Spring 2024 - ENGL 345 D100

American Literatures (4)

Class Number: 4813

Delivery Method: In Person


  • Course Times + Location:

    Jan 8 – Apr 12, 2024: Tue, 10:30 a.m.–12:20 p.m.

    Jan 8 – Apr 12, 2024: Thu, 10:30 a.m.–12:20 p.m.

  • Prerequisites:

    30 units or two 200-division English courses.



Study of selected works of American literature. May survey a particular era or topic, may draw on transnational or hemispheric perspectives, and may be organized by any number of critical approaches including race, Indigeneity, sexuality, gender, historicism, class, or ecocriticism. This course may be repeated for credit if a different topic is taught.


Love and Death in American Women’s Poetry

Our course title riffs on a famous old book about American literature, Love and Death in the American Novel. In a nutshell, that book said that because American writers were so bad at dealing with love (and sex) they ended up writing about death all the time. This (iffy) thesis is vintage mid-twentieth century, as is its evidence: pretty much all men. If it spent more time with women writers, and specifically women poets, it might have come to different conclusions.

This is a course about American women’s poetry. Because that’s an inordinately large topic for a single semester, we’ll focus on works dealing with poetry’s all-time favorite cliches: love (and sex) and death. And why not? Poetry is, after all, perfectly suited to those topics. Why do people who would otherwise cringe at buying poetry insist upon it to mark public occasions, especially weddings and funerals? Why does poetry suddenly become indispensable when we want to express how profoundly someone mattered to us or how two people can matter so much to each other? A short answer is that poetry’s representative power—its ability to say something quickly about how it feels to be us—is especially potent at those moments. We’re going to look at how women’s poetry in particular flexes that power, but we'll do so in the context of larger debates over gender, race, Indigeneity, politics, and sexuality.

While we’ll read a range of American writers from the eighteenth century to the present—from Phillis Wheatley Peters to Jane Johnston Schoolcraft to Elizabeth Bishop to bell hooks to Natasha Trethewey and Louise Glück—we’ll use three poets as case studies: Emily Dickinson, Nikki Giovanni, and Sarah Piatt. I plan to throw in a few Canadian poets as well (e.g., Jan Zwicky), assuming no one minds me fudging the 49th parallel. We'll also explore critical and non-critical writings about these writers and their concerns.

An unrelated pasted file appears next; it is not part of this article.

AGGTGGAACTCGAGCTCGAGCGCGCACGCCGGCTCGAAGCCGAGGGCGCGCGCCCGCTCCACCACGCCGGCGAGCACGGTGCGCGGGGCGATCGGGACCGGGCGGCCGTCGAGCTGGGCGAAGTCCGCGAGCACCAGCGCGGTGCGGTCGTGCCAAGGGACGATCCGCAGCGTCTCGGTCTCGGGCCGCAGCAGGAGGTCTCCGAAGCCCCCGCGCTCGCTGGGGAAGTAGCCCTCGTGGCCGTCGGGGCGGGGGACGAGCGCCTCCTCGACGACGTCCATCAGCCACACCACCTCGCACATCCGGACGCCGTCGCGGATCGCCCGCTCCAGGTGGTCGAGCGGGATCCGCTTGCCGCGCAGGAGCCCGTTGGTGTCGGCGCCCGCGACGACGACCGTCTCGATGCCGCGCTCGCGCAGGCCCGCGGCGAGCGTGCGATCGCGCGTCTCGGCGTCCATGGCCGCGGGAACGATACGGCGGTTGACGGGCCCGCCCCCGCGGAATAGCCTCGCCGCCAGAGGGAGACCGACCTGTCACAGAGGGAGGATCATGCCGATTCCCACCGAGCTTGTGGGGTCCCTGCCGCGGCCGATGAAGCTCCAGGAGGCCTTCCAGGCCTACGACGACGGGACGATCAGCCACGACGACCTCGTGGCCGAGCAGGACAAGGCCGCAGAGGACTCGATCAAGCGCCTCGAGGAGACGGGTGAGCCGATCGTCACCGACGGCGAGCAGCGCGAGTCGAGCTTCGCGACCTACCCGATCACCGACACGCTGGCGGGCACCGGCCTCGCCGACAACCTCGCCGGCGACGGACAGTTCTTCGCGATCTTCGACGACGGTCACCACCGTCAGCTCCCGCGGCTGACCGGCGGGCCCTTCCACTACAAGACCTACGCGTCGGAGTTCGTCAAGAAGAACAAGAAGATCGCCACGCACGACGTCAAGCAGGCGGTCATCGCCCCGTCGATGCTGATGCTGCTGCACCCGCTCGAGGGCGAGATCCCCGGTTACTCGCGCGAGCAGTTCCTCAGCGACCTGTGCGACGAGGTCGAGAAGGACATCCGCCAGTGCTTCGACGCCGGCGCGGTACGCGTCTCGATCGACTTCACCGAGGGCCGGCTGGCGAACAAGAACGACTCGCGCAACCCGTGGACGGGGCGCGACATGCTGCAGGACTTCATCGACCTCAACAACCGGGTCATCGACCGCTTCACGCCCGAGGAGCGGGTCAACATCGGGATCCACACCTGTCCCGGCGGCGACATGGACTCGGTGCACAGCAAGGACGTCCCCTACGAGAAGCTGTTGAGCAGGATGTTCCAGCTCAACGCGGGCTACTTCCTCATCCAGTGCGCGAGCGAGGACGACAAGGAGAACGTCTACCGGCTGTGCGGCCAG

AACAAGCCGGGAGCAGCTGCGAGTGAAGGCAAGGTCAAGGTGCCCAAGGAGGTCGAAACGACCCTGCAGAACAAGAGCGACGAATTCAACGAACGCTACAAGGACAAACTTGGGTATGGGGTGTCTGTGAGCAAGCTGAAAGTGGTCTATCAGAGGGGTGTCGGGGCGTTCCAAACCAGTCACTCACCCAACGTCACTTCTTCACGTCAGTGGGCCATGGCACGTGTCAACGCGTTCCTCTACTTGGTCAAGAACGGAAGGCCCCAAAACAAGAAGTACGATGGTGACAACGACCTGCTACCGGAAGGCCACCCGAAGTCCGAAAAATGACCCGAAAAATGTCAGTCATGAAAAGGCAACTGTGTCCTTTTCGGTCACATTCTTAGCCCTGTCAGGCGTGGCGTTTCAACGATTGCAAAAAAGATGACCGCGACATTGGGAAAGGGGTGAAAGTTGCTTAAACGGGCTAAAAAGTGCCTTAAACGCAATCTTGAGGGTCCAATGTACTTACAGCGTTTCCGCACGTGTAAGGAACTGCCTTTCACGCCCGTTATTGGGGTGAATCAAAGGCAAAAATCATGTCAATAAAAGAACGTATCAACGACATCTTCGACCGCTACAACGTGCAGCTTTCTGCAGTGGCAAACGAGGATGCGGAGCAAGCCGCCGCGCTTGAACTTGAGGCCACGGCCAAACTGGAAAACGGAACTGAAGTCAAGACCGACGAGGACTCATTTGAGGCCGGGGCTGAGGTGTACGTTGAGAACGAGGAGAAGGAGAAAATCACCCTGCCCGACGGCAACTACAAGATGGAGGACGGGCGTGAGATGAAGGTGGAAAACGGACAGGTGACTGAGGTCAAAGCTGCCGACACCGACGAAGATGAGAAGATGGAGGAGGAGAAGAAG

Hear me now: You don’t need to be a poetry expert to take this course. It’s okay if you don’t know the difference between a poetic foot and a rabbit’s foot.


Our goals in this course are to help you refine the understanding of how language, especially figurative language, creates the world and our perceptions of it; anatomize complex relationships between texts and contexts; understand key aspects of the histories, forms, principles, and contexts of literary expression; develop skills in analyzing and interpreting language and text, broadly defined, and learn advanced strategies for creating and communicating informed claims about them; and use language, its history, and its capacities to engage with the ideas of others. But the big idea is to help make you a better reader and writer, so-called “soft skills” that can yield big results.



Tentative requirements and weights:

15% Preparation and participation 

10% Explication exercise (600 words)

30% Essay 1 (1500-2000 words) 

35% Essay 2 (2000-2500 words)

10% Presentation (informal, with a classmate, 10 min.) 



All poems and critical readings will be available online via SFU Library or Canvas.


Your personalized Course Material list, including digital and physical textbooks, are available through the SFU Bookstore website by simply entering your Computing ID at: shop.sfu.ca/course-materials/my-personalized-course-materials.

Department Undergraduate Notes:

IMPORTANT NOTE Re 300 and 400 level courses: 75% of spaces in 300 level English courses, and 100% of spaces in 400 level English courses, are reserved for declared English Major, Minor, Extended Minor, Joint Major, and Honours students only, until open enrollment begins.

For all On-Campus Courses, please note the following:
- To receive credit for the course, students must complete all requirements.
- Tutorials/Seminars WILL be held the first week of classes.
- When choosing your schedule, remember to check "Show lab/tutorial sections" to see all Lecture/Seminar/Tutorial times required.

Registrar Notes:


SFU’s Academic Integrity website http://www.sfu.ca/students/academicintegrity.html is filled with information on what is meant by academic dishonesty, where you can find resources to help with your studies and the consequences of cheating. Check out the site for more information and videos that help explain the issues in plain English.

Each student is responsible for his or her conduct as it affects the university community. Academic dishonesty, in whatever form, is ultimately destructive of the values of the university. Furthermore, it is unfair and discouraging to the majority of students who pursue their studies honestly. Scholarly integrity is required of all members of the university. http://www.sfu.ca/policies/gazette/student/s10-01.html